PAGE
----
Alaskans will soon receive our annual dividend checks. This year’s $1,022 check for every qualified resident will help Alaska families with things like winter fuel, food and clothes, holiday gifts, and saving for college. These checks will boost local businesses and increase local tax revenues.
In the final stages of the trans-Alaska oil pipeline, many quit their jobs prior to the completion of TAPS because they wanted to be first in line to work on the gasline. Alaska expected construction to begin that quickly.
Thousands of Alaskan families likely breathed a sigh of relief May 31 when the legislature passed its budget to avoid a government shutdown less than 24 hours before the deadline to issue layoff warnings. Last year, pink slips did go out. Nothing has been done yet this year to ensure we don’t repeat this next year.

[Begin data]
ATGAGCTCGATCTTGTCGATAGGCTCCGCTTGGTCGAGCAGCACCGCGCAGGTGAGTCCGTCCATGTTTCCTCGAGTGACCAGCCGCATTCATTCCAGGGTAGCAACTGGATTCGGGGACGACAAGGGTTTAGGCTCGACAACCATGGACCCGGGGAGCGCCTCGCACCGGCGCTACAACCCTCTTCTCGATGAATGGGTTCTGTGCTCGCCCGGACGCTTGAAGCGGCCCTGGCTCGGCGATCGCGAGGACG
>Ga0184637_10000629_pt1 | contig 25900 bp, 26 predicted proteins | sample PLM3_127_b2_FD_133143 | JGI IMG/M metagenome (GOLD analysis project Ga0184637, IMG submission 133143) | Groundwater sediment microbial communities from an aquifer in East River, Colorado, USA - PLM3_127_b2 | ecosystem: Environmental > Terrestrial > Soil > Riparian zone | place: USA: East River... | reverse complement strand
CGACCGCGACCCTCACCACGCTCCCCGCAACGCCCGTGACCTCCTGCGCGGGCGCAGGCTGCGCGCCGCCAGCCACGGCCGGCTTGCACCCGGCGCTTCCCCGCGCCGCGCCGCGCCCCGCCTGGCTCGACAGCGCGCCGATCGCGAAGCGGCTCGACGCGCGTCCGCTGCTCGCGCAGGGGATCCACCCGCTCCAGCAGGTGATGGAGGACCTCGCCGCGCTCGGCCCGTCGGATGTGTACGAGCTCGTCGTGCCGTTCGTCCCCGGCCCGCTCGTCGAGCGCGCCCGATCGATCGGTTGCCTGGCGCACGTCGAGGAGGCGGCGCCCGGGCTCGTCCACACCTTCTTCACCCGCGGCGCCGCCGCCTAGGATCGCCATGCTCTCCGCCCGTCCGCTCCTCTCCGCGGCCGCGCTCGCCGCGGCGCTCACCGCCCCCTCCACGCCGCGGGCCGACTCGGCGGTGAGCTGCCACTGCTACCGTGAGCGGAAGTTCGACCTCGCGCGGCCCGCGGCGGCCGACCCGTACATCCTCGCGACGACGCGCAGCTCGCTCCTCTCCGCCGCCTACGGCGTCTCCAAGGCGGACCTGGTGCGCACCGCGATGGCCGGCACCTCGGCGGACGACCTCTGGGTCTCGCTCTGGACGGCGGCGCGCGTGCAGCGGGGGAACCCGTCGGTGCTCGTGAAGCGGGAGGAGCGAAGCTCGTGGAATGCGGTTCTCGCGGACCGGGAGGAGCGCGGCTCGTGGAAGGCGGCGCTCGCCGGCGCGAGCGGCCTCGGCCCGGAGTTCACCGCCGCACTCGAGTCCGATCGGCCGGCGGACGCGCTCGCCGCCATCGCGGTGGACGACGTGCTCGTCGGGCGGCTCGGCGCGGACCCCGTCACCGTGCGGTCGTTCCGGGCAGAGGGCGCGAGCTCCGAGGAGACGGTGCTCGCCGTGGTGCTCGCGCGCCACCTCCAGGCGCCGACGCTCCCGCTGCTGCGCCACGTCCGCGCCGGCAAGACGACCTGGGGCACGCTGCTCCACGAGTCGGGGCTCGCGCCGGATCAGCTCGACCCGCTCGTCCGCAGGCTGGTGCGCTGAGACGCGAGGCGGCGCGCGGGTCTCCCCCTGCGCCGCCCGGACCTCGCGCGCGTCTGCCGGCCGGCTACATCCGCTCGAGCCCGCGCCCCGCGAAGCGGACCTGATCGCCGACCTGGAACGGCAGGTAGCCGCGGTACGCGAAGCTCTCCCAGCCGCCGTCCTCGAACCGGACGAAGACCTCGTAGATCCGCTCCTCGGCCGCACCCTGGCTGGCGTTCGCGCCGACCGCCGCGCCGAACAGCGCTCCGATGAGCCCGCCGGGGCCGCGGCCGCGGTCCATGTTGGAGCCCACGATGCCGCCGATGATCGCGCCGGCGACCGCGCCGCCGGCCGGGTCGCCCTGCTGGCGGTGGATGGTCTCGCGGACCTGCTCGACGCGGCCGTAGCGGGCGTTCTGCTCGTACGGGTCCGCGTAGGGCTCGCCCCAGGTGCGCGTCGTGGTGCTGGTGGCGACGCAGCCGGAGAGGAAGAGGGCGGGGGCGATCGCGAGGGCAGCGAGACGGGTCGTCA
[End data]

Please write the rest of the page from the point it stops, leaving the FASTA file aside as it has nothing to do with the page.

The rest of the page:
Once again, the legislature voted to balance the budget by drawing down the constitutional budget reserve. In just two years, we will have drawn $7.6 billion from savings.
As the Legislature nears the end of the constitutional 120-day session, I am gravely concerned about the possible outcome.
Our state is in a difficult fiscal position. Due mainly to world oil prices and our over-dependence on oil, we have only about one-fifth of the revenue we need to balance the budget. And that’s after several years of budget cuts and almost no capital investment.
This was an historic week for Alaska. Thanks to our state legislators, we took a significant step toward controlling our own destiny.
The Legislature held about two weeks of hearings to examine my proposal to buy out TransCanada’s interest, then almost unanimously approved my request to exercise our option to take over Alaska’s share of the gas pipeline project.
This is not just a financial or contractual arrangement. It’s so much more. For the first time in a long time, Alaska is stepping up and taking out the middleman between us and our future.